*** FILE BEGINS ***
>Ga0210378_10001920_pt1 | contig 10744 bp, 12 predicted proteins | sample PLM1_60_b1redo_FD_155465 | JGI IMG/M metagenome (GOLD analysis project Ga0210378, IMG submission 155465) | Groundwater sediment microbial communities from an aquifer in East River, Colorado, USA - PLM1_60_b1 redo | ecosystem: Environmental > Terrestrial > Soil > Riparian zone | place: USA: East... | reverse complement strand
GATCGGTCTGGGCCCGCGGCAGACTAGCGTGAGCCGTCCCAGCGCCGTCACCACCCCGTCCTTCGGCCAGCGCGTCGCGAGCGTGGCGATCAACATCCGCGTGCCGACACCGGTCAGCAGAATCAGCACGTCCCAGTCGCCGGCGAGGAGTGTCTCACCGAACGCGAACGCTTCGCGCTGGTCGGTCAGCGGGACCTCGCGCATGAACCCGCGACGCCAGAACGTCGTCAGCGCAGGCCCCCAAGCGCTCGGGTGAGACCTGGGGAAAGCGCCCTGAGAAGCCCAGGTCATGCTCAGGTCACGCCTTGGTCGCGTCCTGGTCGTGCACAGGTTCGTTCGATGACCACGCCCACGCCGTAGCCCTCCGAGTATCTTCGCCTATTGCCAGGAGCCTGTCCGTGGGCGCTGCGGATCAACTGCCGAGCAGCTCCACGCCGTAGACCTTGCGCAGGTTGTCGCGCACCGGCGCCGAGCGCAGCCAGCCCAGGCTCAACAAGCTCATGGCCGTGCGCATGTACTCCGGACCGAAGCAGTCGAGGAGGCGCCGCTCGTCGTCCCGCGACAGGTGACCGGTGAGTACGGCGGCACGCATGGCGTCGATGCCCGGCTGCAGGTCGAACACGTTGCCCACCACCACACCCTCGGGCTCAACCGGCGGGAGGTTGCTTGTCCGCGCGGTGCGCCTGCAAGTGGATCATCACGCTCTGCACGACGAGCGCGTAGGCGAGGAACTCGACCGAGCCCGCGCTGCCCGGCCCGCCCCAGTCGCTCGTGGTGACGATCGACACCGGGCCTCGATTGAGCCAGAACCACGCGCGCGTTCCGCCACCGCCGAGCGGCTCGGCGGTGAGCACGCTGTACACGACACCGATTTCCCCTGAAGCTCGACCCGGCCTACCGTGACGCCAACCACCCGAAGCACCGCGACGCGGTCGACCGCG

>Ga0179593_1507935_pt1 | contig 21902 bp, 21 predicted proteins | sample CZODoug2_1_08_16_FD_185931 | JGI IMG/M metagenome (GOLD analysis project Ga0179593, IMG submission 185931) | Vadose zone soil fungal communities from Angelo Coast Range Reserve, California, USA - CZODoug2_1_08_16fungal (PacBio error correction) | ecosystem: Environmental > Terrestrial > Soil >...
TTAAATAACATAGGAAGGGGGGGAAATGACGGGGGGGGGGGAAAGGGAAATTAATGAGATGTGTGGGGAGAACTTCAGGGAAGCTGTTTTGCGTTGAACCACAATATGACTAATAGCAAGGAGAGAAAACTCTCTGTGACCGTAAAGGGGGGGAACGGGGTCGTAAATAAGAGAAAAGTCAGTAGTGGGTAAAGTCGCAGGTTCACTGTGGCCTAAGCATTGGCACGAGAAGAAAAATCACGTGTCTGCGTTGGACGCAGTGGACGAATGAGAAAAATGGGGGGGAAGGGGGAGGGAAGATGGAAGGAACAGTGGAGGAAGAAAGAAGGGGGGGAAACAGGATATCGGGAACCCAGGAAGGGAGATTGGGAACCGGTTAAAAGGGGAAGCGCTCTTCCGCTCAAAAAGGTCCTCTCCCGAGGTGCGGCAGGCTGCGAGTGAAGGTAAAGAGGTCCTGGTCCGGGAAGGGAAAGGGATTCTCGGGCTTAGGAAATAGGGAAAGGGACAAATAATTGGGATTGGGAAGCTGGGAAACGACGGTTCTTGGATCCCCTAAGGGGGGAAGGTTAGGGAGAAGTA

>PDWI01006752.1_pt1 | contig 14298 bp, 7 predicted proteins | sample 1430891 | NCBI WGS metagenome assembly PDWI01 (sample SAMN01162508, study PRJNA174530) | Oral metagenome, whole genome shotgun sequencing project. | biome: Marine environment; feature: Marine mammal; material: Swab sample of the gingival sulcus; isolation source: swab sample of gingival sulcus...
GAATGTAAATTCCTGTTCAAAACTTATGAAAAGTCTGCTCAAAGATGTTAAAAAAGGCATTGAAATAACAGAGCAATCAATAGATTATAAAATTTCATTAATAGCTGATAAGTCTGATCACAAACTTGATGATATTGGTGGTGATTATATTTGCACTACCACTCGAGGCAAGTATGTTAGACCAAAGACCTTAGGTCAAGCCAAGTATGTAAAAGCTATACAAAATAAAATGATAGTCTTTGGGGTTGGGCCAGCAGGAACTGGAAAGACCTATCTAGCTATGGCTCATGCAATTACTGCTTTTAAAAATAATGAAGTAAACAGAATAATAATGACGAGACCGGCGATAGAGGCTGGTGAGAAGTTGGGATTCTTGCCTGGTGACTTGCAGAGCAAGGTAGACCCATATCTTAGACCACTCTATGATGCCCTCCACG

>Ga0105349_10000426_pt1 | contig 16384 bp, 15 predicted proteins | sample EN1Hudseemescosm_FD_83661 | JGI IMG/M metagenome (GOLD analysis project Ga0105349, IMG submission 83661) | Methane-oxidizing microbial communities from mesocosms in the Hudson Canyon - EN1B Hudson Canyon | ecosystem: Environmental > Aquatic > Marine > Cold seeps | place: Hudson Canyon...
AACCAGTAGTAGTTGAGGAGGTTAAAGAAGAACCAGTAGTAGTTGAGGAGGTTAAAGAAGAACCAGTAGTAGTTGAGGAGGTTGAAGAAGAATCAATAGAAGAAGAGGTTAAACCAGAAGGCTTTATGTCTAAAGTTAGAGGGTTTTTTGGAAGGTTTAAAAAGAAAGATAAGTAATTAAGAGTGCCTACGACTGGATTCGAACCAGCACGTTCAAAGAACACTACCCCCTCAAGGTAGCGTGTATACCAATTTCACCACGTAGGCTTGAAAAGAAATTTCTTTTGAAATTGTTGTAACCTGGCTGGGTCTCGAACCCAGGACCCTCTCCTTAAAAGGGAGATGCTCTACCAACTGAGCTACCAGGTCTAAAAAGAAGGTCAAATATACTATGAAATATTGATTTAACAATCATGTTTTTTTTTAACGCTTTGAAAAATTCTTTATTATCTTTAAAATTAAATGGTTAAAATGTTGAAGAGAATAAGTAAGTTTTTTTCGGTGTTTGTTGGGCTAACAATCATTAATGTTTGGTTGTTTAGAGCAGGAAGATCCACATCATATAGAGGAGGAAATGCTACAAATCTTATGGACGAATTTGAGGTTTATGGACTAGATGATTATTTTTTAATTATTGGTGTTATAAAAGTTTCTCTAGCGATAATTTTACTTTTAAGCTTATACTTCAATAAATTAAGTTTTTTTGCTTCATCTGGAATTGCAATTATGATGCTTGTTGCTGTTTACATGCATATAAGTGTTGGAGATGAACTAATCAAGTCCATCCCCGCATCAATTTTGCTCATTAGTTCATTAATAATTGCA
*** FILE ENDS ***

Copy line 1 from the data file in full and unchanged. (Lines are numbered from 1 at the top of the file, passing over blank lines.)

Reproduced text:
>Ga0210378_10001920_pt1 | contig 10744 bp, 12 predicted proteins | sample PLM1_60_b1redo_FD_155465 | JGI IMG/M metagenome (GOLD analysis project Ga0210378, IMG submission 155465) | Groundwater sediment microbial communities from an aquifer in East River, Colorado, USA - PLM1_60_b1 redo | ecosystem: Environmental > Terrestrial > Soil > Riparian zone | place: USA: East... | reverse complement strand